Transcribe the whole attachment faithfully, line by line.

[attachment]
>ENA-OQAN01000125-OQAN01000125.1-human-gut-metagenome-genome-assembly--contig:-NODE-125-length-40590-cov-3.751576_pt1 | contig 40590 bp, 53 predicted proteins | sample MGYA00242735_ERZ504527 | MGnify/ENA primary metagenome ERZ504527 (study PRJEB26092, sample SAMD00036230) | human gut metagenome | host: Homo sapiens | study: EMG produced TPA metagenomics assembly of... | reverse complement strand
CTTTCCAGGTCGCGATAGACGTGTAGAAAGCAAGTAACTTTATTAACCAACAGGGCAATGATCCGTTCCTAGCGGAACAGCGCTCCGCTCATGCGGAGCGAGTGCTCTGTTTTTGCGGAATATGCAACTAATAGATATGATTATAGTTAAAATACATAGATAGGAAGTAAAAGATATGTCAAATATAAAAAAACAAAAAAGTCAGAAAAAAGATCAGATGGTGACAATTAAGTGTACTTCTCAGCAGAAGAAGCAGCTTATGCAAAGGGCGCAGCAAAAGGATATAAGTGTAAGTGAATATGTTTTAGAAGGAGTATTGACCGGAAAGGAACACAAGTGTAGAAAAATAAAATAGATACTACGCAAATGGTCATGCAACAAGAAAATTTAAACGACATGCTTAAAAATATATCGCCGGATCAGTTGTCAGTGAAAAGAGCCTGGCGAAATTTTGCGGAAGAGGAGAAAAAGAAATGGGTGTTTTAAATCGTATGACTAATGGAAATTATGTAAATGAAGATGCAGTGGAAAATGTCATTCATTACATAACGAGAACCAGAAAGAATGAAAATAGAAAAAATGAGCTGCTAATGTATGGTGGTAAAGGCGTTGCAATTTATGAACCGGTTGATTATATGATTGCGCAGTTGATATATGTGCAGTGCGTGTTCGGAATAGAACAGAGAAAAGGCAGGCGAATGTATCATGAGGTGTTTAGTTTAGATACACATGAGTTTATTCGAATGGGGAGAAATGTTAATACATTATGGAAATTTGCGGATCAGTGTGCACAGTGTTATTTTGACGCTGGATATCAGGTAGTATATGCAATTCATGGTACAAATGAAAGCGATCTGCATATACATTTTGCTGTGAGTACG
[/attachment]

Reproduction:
>ENA-OQAN01000125-OQAN01000125.1-human-gut-metagenome-genome-assembly--contig:-NODE-125-length-40590-cov-3.751576_pt1 | contig 40590 bp, 53 predicted proteins | sample MGYA00242735_ERZ504527 | MGnify/ENA primary metagenome ERZ504527 (study PRJEB26092, sample SAMD00036230) | human gut metagenome | host: Homo sapiens | study: EMG produced TPA metagenomics assembly of... | reverse complement strand
CTTTCCAGGTCGCGATAGACGTGTAGAAAGCAAGTAACTTTATTAACCAACAGGGCAATGATCCGTTCCTAGCGGAACAGCGCTCCGCTCATGCGGAGCGAGTGCTCTGTTTTTGCGGAATATGCAACTAATAGATATGATTATAGTTAAAATACATAGATAGGAAGTAAAAGATATGTCAAATATAAAAAAACAAAAAAGTCAGAAAAAAGATCAGATGGTGACAATTAAGTGTACTTCTCAGCAGAAGAAGCAGCTTATGCAAAGGGCGCAGCAAAAGGATATAAGTGTAAGTGAATATGTTTTAGAAGGAGTATTGACCGGAAAGGAACACAAGTGTAGAAAAATAAAATAGATACTACGCAAATGGTCATGCAACAAGAAAATTTAAACGACATGCTTAAAAATATATCGCCGGATCAGTTGTCAGTGAAAAGAGCCTGGCGAAATTTTGCGGAAGAGGAGAAAAAGAAATGGGTGTTTTAAATCGTATGACTAATGGAAATTATGTAAATGAAGATGCAGTGGAAAATGTCATTCATTACATAACGAGAACCAGAAAGAATGAAAATAGAAAAAATGAGCTGCTAATGTATGGTGGTAAAGGCGTTGCAATTTATGAACCGGTTGATTATATGATTGCGCAGTTGATATATGTGCAGTGCGTGTTCGGAATAGAACAGAGAAAAGGCAGGCGAATGTATCATGAGGTGTTTAGTTTAGATACACATGAGTTTATTCGAATGGGGAGAAATGTTAATACATTATGGAAATTTGCGGATCAGTGTGCACAGTGTTATTTTGACGCTGGATATCAGGTAGTATATGCAATTCATGGTACAAATGAAAGCGATCTGCATATACATTTTGCTGTGAGTACG